Condo Chronicles: Buyer’s Remorse

“Hey, honey…Are you awake? Did you hear that?”

In truth, I had been awake for a while before she had even asked me that question. Recumbent under the covers of our bed, I had been stuck in a half-lucid state for the past few minutes, in that rare frame of my mind where you can have an enlightening conversation with your subconsciousness. As always, I had entered this trance slightly discombobulated, questioning my temporal conditions. (It wasn’t unusual for me to awaken with such odd notions.) Perhaps the last few decades of my life had only been a dream? Had I dreamt through my twenties to only emerge and repeat my youth in middle age…so that (as mentioned in True Detective) the future was behind me, as it had always been? Or perhaps I was currently having a vision of the future from the slumber of my teenage years? Or maybe I should dive back into the abyss and dream again, so that I could fly through passageways like a diving hawk and then compare dreams with Rhonda when we awoke? I would always get past these notions, though, and my mind would wander into some other odd, tangential direction. I was in the midst of exploring another hidden corridor when Rhonda repeated the same question from before.

“Peter! Wake up! Do you hear it?”

Just keep pretending that you’re asleep, advised a subconscious voice. She’ll eventually go away. I laughed at the thought. Clearly, this new apparition from my depths didn’t know Rhonda all that well. I struggled to open my eyes and turn my head towards her, with the same effort that a newborn chick invokes to overcome its shell.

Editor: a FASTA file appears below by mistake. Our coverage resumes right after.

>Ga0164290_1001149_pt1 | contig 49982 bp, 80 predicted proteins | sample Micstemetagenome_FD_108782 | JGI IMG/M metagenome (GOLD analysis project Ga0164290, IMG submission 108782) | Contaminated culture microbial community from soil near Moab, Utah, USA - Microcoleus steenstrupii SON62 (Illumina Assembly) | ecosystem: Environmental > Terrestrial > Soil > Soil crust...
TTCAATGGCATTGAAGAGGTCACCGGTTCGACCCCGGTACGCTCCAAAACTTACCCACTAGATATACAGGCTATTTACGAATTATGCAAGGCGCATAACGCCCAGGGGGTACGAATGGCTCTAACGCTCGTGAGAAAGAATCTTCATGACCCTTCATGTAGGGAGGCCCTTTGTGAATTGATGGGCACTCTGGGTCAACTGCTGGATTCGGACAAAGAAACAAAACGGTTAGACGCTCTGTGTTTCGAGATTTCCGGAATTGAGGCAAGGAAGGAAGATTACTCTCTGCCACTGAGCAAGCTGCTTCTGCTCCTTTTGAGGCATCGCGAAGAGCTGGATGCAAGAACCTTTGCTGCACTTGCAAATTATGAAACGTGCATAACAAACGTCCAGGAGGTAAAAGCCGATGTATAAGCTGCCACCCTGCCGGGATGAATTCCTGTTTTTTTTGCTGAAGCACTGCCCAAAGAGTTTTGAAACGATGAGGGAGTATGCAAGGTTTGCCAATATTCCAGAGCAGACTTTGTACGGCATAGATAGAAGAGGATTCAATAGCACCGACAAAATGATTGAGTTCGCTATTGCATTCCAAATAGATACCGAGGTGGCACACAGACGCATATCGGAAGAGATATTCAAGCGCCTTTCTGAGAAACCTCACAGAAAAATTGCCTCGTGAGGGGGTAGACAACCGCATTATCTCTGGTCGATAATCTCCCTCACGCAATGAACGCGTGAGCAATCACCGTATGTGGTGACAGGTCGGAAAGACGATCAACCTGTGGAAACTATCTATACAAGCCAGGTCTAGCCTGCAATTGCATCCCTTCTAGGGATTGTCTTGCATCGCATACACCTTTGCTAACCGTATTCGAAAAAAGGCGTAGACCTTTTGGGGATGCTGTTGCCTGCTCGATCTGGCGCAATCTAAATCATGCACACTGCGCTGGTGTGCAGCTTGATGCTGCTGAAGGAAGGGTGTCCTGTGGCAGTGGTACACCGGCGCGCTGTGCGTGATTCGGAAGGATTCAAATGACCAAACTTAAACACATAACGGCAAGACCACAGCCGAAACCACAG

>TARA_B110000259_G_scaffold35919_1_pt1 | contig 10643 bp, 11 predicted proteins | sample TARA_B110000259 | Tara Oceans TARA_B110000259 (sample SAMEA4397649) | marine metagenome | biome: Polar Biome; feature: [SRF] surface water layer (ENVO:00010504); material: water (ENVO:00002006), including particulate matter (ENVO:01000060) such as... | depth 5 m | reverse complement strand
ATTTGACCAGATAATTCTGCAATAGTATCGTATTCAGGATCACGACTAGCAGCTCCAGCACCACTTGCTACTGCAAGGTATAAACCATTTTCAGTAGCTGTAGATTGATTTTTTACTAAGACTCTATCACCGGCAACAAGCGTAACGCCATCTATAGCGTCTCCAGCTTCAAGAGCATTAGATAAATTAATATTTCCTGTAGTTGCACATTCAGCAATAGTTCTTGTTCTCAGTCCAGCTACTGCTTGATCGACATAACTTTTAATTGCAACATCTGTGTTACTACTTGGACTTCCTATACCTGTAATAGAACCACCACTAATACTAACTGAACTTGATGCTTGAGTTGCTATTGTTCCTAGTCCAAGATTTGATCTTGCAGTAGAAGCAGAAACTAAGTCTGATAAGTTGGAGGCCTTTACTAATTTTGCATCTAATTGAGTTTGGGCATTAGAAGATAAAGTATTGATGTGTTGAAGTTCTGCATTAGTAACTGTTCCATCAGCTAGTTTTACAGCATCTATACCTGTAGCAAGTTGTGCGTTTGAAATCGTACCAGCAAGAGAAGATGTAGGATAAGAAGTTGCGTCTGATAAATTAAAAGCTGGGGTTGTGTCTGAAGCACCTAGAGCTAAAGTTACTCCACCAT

“Ehhh…huh? What sound? Where?”

Rhonda pointed at the doorway in conjunction with her answer. “From the living room. I think that it’s happening again.”

We waited for a few moments, so that I could get a chance to hear it for myself. Yep…I heard it. Pleep…plop…pleep. That goddamn motherfucker was back. “Yeah,” I grumbled, “I hear it. I’ll take of the living room. You check on the other rooms.”

I sat up in bed and looked at the alarm clock. 3:13 AM…But, hey, who needs sleep? Mornings in spring are usually very pleasant, but only a farmer could appreciate it at such an early hour. Unconsoled by the thought that a distant migrant worker was sharing my fate, I swung my bare feet over the side of the bed and accidentally stepped on the tail of our cat. He cried in a startled panic and ran from the room. Good…now we’re all happy. Merry Fuckin’ Christmas in June. Blindly stumbling through the darkness, I eventually made my way into the living room. In the tranquil blackness that surrounded me, I could observe the beautiful skyline of Manhattan through those windows, despite the moderate rainfall that was pouring down…but at such an hour, I wasn’t exactly in the mood to appreciate anything. Fuck those fuckin’ windows. After smacking my hand against the wall a few times, I eventually found the light switch and invoked the necessary illumination. My eyes adjusted to the piercing light that insisted on stabbing my retinas, and I focused on my adversary across the room.

“There you are,” I drawled across lazy lips. “You bastard. I knew that you’d be back.”